Unless you’re a child, you’ve probably heard cautionary tales from your doctor about the dangers of high cholesterol. It has been linked to heart-related conditions such as atherosclerosis and an increased risk of heart attack or stroke. Cholesterol is a critical component in evaluating your heart health, so if your doctor has ever ordered blood work for you as part of a routine exam, it probably included information about your blood cholesterol levels.
If you aren’t familiar with how cholesterol works, it is a waxy substance that moves through your bloodstream to different parts of the body that need it to form new cells. Although your body must have a certain amount of cholesterol, the liver already produces all the cholesterol you need, which means that consuming foods with high amounts of cholesterol could cause excess cholesterol to build up in your blood vessels and cause blockages. To minimize this risk, it’s important to keep your LDL (low-density lipoproteins) low and your HDL (high-density lipoproteins) high. You can usually accomplish this by eating a low cholesterol diet and getting plenty of exercise.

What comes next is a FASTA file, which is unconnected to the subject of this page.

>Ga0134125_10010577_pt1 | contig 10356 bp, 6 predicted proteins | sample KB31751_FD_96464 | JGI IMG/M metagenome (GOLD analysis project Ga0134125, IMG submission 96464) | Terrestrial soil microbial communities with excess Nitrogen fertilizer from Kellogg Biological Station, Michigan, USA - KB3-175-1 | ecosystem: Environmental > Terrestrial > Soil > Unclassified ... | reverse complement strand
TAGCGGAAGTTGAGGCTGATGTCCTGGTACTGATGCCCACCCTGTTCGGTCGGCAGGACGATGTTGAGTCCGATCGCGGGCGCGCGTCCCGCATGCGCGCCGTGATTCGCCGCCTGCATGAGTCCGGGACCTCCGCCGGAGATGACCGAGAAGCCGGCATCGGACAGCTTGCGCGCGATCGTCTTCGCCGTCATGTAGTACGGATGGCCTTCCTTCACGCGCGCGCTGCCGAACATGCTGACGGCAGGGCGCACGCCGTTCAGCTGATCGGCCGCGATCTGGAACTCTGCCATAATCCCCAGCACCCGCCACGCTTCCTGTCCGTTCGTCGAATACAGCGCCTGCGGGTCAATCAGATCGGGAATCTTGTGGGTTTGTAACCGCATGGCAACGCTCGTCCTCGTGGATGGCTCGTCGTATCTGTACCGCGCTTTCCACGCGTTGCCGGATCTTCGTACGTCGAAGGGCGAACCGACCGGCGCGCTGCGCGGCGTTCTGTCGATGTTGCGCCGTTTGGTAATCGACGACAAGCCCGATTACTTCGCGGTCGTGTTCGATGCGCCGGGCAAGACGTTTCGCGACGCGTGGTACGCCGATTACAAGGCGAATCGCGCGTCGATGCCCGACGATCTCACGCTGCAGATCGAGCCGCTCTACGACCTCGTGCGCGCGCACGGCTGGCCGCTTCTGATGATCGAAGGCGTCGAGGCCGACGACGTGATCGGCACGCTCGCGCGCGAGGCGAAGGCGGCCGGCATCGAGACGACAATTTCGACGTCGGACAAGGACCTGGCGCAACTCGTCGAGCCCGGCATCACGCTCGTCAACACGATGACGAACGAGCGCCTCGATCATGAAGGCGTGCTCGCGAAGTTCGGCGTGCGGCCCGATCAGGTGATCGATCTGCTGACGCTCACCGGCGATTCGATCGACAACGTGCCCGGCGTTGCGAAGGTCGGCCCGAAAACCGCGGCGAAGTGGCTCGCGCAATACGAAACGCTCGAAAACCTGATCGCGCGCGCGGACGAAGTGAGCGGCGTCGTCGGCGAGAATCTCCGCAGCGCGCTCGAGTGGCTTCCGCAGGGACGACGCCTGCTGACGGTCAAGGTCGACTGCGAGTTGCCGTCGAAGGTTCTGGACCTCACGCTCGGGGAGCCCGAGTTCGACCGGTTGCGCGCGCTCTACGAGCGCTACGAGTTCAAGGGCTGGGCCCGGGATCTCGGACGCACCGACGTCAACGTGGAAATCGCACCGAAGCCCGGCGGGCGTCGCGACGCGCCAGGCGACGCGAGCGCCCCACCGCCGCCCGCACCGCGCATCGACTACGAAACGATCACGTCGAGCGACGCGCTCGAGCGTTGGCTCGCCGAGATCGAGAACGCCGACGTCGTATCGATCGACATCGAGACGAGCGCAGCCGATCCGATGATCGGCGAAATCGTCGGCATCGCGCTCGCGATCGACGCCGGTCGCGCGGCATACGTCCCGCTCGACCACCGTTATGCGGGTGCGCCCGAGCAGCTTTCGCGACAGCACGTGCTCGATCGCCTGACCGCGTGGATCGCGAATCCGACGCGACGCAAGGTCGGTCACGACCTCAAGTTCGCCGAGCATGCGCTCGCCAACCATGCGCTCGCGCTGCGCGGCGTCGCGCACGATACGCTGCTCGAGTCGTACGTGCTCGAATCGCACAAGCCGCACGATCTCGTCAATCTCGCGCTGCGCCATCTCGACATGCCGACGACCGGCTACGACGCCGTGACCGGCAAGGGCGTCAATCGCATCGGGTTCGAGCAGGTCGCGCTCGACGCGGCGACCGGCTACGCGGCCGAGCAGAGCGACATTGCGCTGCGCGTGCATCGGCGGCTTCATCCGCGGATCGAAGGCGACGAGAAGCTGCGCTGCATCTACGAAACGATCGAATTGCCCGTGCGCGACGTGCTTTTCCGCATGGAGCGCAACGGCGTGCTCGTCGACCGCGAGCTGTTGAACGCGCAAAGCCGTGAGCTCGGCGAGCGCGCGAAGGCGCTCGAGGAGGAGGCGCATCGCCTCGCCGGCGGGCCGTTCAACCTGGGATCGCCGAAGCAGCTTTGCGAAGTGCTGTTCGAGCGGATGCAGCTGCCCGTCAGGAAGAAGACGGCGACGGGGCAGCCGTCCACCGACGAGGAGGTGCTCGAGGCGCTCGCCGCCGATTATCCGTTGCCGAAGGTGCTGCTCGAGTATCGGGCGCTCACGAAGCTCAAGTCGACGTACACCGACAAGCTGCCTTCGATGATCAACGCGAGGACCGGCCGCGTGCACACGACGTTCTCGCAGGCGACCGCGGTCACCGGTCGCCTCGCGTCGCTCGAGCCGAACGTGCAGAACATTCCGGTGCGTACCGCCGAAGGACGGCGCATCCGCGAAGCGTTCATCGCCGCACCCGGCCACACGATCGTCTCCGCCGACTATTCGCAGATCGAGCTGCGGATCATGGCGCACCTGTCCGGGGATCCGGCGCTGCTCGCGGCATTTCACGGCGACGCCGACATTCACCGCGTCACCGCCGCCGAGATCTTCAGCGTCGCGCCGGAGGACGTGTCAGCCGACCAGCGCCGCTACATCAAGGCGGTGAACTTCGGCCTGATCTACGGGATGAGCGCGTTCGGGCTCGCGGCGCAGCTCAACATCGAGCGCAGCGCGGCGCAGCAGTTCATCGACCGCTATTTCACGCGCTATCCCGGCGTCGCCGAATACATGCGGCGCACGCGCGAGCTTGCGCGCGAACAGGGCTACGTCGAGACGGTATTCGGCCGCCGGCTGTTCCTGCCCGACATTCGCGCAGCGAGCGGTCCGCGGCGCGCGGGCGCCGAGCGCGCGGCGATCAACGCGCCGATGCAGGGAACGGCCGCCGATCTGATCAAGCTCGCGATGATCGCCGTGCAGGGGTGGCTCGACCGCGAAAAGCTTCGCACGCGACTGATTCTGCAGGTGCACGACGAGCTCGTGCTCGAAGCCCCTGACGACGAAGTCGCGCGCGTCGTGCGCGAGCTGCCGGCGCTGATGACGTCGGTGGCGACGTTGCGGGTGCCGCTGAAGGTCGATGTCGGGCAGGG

Dietary Guidelines for Lowering Cholesterol
For most people who don’t have hereditary conditions that cause high cholesterol, dietary changes can help lower bad cholesterol (LDL) levels and increase good cholesterol (HDL) levels. Meal plans that focus on heart health, such as diets recommended by the American Heart Association and the National Heart, Lung, and Blood Institute, will generally help improve cholesterol levels.
These eating plans focus on reducing saturated fats to no more than 5% to 6% of your daily calorie intake and trans fats to zero or at least very minimal levels. This generally means eating very little red meat and avoiding dairy products made with whole milk, such as many cheeses. Instead, your meals should include plenty of heart-healthy poultry, fish and nuts for protein as well as whole grains, fruits and vegetables. Fish containing high levels of omega-3 fatty acids make the best option.
Only healthy oils like vegetable oil should be used and only occasionally. The amount of cholesterol consumed in a day should not exceed 200 milligrams. Incorporating foods with high levels of soluble fiber into your diet is also a great choice. High-fiber diets have reduced cholesterol levels by up to 10% in some people. Sodium has been linked to high blood pressure and is another ingredient to limit when choosing your foods.